John Walker . Deposed that he being a neighbour of Mr. Stanton's (who was out of town) was sent for and informed that Boraston had robbed them, they got a search warrant and went to Tims's house. He kept her below while the others went up and searched, she wanted to make her escape, but he held her pretty fast; at last she said she would go up and see whether they were robbing her; he went up with her and there was in a box which was broke open, and in a chest of drawers most of the things mentioned in the indictment. That he went several times to Boraston and examined him, whether he had stole any other goods, that Boraston knowing he was well acquainted with his master, desired he would prevail upon him to be favourable; he told him he would desire him to be merciful, and then he owned he had stole most of the goods in the indictment, and that his mother desired him to bring her a short cloak; and he gave him a list of other goods, that he had left at the Whitehorse Inn in Fleet-street.
The Prisoner asked Mr. Walker, if he did not promise him that if he would confess every thing, he would prevail upon his master not to prosecute him, and Mr. Walker said he did not promise any such thing.
William Rogers the Constable confirmed the others evidence, that Tims obstructed them in the search, that they found several of Mr. Stanton's goods in a chest of drawers in Tims's bedchamber, and more in a box with three locks, which he ordered to be broke open, which was full of ribbons, handkerchiefs, laces, &c.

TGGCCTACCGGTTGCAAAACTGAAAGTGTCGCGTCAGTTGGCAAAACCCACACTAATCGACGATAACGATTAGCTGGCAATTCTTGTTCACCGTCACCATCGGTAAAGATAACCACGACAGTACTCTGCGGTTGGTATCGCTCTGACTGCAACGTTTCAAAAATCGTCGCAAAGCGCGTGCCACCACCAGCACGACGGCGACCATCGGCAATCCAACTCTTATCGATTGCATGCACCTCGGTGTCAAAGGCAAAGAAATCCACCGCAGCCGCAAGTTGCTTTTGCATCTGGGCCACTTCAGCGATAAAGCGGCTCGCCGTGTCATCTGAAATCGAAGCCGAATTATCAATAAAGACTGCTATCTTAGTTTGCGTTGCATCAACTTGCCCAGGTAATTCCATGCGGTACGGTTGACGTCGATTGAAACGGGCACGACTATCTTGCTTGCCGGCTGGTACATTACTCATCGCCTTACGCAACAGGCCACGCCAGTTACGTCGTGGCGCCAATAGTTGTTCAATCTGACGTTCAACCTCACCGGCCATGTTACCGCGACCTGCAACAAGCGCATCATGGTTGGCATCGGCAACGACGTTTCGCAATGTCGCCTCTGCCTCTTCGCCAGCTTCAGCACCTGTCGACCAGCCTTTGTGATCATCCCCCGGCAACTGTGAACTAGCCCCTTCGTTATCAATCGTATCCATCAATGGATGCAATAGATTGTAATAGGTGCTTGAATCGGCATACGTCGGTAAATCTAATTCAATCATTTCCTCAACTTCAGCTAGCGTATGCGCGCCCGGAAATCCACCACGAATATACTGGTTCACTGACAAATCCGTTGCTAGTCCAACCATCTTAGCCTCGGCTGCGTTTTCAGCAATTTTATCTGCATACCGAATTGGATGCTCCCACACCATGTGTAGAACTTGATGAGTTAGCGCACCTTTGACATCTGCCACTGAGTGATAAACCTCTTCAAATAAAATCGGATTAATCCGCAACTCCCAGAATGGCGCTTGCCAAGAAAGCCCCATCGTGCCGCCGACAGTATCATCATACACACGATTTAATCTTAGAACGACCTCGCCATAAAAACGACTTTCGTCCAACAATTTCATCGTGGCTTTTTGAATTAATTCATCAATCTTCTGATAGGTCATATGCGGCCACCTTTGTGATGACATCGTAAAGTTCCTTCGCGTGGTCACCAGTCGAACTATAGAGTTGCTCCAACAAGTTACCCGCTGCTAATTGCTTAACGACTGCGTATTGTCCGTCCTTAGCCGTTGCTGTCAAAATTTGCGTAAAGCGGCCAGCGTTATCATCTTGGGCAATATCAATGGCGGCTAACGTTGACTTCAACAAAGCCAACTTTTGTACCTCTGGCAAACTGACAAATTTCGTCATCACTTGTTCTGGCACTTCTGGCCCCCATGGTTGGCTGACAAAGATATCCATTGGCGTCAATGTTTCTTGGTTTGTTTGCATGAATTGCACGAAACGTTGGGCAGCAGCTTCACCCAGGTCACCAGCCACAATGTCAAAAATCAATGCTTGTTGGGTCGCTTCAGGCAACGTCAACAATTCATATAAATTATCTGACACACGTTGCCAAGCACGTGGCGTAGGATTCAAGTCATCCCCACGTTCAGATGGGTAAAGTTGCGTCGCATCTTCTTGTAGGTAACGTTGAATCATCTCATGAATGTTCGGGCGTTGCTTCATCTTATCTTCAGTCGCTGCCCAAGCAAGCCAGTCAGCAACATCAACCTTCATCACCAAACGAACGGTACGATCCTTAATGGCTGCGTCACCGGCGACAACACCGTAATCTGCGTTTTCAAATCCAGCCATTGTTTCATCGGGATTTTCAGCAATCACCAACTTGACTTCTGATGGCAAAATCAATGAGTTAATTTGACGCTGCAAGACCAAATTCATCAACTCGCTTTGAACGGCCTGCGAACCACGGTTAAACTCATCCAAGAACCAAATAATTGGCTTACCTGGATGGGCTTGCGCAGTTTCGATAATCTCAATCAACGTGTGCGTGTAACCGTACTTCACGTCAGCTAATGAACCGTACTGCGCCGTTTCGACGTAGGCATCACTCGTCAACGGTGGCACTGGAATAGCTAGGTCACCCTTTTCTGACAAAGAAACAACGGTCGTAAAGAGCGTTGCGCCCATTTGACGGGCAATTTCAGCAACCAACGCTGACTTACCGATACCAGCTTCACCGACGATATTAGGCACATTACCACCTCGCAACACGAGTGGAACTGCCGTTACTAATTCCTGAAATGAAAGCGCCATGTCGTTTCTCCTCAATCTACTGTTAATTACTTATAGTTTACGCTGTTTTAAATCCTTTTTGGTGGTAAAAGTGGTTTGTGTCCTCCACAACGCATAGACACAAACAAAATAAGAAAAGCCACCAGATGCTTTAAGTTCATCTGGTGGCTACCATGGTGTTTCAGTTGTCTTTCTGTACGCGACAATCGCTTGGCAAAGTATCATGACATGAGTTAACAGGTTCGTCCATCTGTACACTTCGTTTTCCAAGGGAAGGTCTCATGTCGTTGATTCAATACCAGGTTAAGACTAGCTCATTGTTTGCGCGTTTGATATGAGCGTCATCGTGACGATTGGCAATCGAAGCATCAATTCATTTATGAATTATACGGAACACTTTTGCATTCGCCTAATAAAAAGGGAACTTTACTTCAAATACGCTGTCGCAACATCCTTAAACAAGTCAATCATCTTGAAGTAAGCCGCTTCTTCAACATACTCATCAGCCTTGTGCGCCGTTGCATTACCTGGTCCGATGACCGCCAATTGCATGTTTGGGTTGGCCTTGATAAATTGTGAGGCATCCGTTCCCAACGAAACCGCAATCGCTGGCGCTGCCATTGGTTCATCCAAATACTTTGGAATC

The Prisoner said, that she and her husband lay together in that room, and she did not know of the things being brought there, and that she was in the hospital above nine weeks.
Elizabeth Price , Elizabeth Jones , and Ann Howel , had known her twenty years, and gave her the character of an honest industrious woman. Price said she had been in St. Bartholomew's hospital nine weeks and three days, and came out about three weeks before she went to prison. Jones said, she thinks she came out of the hospital about a week before she was committed.